The Journal argues that it is:
What has fueled the lobbying surge is that President Barack Obama has left the details of the health overhaul to Congress. That means interest groups have plenty of decision-makers to badger. It also makes any legislation vulnerable to death by a thousand cuts.
The implication is that, had the White House provided Congress with a plan that resolved every detail, there would be far less lobbying, which strikes me as somewhat hard to believe. What trillion dollar piece of legislation (or, for that matter, $100 billion piece of legislation) has ever gone from the White House to Capitol Hill without endless legislative tinkering and around-the-clock special-pleading by K Street? Even the Bush tax cuts had more than their share of these things.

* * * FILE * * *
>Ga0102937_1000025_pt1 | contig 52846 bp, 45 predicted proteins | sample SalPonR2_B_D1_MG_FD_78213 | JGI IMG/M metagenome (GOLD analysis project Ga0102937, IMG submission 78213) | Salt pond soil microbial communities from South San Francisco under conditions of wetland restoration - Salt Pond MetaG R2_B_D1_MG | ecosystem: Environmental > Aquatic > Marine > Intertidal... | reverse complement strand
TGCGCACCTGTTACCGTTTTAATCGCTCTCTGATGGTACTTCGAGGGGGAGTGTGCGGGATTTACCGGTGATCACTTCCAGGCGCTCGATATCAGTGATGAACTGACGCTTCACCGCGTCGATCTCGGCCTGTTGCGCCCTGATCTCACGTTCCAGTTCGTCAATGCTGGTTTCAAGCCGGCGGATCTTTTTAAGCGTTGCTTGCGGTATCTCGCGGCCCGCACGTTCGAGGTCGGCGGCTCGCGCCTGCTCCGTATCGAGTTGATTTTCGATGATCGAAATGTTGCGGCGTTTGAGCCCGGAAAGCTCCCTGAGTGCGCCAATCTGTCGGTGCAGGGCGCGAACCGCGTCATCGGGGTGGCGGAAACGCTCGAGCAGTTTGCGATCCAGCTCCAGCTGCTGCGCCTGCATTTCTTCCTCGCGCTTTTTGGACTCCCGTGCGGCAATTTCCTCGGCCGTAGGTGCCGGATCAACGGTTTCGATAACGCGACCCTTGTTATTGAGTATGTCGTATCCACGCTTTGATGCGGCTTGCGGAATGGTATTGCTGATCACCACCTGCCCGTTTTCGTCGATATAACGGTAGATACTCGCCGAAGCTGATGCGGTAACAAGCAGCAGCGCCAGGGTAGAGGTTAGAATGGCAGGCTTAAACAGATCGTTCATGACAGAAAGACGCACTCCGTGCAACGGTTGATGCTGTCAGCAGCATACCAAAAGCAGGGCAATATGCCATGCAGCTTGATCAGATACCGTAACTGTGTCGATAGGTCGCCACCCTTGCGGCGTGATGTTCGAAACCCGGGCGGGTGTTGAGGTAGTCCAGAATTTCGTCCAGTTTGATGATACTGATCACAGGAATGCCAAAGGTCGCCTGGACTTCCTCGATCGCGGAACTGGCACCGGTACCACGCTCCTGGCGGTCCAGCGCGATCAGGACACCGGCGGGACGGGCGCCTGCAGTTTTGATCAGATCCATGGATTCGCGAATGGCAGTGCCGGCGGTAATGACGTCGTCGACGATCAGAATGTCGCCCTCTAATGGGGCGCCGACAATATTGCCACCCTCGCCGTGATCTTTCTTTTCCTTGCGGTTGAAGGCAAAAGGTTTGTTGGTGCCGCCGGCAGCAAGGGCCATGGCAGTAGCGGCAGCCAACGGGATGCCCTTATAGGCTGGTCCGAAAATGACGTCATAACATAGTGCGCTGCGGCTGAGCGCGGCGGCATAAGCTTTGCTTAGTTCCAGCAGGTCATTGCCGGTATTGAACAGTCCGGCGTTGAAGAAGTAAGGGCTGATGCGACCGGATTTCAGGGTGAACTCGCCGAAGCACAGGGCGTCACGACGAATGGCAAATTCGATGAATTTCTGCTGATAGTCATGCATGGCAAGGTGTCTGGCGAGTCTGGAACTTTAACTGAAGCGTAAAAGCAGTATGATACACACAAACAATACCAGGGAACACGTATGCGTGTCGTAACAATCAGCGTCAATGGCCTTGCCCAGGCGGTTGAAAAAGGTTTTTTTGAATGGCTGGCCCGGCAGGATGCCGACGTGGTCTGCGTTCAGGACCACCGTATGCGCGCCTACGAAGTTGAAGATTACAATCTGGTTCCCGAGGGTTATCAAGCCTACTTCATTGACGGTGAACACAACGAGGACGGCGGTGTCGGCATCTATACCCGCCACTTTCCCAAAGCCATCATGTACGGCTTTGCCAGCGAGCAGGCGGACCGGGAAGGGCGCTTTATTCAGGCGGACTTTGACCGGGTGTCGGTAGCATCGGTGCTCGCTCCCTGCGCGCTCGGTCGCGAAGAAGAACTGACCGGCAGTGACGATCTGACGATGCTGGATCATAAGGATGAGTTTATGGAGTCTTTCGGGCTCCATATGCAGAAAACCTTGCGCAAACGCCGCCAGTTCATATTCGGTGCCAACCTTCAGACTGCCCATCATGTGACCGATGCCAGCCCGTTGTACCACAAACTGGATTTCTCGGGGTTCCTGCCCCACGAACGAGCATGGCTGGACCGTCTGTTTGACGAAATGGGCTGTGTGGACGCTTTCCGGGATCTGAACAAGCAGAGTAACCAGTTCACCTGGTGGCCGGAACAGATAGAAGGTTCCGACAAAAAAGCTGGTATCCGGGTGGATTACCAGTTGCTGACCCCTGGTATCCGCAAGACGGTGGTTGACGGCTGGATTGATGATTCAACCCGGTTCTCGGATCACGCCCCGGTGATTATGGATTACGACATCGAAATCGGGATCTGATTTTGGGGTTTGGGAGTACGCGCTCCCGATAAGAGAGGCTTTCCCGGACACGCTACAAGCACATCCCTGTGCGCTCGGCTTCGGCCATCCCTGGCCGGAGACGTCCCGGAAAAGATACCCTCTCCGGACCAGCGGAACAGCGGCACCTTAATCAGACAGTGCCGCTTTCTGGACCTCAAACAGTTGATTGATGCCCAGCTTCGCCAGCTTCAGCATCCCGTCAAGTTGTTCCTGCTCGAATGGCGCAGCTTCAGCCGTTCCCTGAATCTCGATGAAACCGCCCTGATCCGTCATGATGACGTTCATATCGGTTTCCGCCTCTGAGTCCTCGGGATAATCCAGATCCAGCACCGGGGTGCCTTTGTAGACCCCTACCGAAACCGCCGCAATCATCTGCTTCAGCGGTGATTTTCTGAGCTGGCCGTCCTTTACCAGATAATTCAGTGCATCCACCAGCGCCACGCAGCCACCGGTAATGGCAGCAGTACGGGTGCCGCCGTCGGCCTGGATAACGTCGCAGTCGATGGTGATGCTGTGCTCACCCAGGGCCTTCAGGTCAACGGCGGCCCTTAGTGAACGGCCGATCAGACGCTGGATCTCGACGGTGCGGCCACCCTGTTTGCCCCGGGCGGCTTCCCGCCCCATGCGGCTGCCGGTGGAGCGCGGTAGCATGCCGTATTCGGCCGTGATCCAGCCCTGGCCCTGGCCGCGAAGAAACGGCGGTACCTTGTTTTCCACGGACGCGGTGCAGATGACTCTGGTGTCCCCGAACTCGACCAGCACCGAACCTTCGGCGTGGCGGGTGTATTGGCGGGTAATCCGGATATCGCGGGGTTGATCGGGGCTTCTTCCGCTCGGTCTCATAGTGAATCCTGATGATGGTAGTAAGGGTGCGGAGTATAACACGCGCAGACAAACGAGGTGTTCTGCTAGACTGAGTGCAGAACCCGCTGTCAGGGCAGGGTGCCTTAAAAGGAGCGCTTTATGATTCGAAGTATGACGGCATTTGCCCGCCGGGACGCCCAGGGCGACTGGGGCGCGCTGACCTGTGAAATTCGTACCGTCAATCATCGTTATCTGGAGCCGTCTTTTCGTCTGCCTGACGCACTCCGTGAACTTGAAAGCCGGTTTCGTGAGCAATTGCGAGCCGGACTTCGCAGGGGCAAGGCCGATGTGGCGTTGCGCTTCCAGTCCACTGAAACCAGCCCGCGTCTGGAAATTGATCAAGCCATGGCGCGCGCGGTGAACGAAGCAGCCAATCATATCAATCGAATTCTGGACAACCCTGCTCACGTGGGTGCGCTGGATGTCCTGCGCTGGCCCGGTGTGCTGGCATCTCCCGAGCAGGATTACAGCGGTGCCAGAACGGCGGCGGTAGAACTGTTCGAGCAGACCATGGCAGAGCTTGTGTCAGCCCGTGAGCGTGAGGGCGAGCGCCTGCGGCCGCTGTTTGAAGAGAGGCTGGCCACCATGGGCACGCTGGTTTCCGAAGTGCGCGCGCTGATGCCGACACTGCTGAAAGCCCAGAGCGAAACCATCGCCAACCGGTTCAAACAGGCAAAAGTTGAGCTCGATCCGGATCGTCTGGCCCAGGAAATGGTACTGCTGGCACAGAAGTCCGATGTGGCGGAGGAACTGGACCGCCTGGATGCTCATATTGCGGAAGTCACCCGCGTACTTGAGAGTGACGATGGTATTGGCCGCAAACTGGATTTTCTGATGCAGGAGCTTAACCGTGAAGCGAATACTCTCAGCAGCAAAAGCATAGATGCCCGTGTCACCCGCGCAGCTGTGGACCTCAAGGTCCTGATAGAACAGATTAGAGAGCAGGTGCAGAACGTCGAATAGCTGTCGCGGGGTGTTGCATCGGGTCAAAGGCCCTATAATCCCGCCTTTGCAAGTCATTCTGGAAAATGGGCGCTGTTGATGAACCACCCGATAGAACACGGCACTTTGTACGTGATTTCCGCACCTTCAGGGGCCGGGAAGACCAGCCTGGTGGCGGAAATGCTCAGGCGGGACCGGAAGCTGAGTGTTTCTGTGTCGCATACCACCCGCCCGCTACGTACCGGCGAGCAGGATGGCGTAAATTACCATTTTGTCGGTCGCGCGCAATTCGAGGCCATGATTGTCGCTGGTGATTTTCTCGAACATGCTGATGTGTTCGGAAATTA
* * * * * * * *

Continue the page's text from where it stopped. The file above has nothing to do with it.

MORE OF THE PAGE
The Journal piece lists a number of specific lobbying efforts--by oncologists, device-makers, small-business groups, realtors, rural hospitals, urban hospitals, etc. Which of these groups would have sat out the fight--or even scaled back their efforts much--had Obama sent Congress a detailed plan?
Relatedly, the piece has an example of why you can't trust anything insurance companies say:
The health-insurance industry said Tuesday it is launching an effort to send insurance-company employees to public meetings nationwide this month to rebut increasing criticism of the industry from the White House and top Democrats. "Attacking our community will not help get anyone covered," said Karen Ignagni, chief executive of lobbying group America's Health Insurance Plans. ...
Hmmm. This seems pretty counterintuitive to me. If Obama can pass near-universal healthcare reform by making insurers into the bad guys, he will almost literally have gotten people covered by attacking the insurance community. It may not be the most honest or ennobling way to go about it (though hardly the least honest or ennobling)--so Ignagni may be on firmer ground if she wants to make a normative claim. But, as a statement of fact, it sounds completely wrong.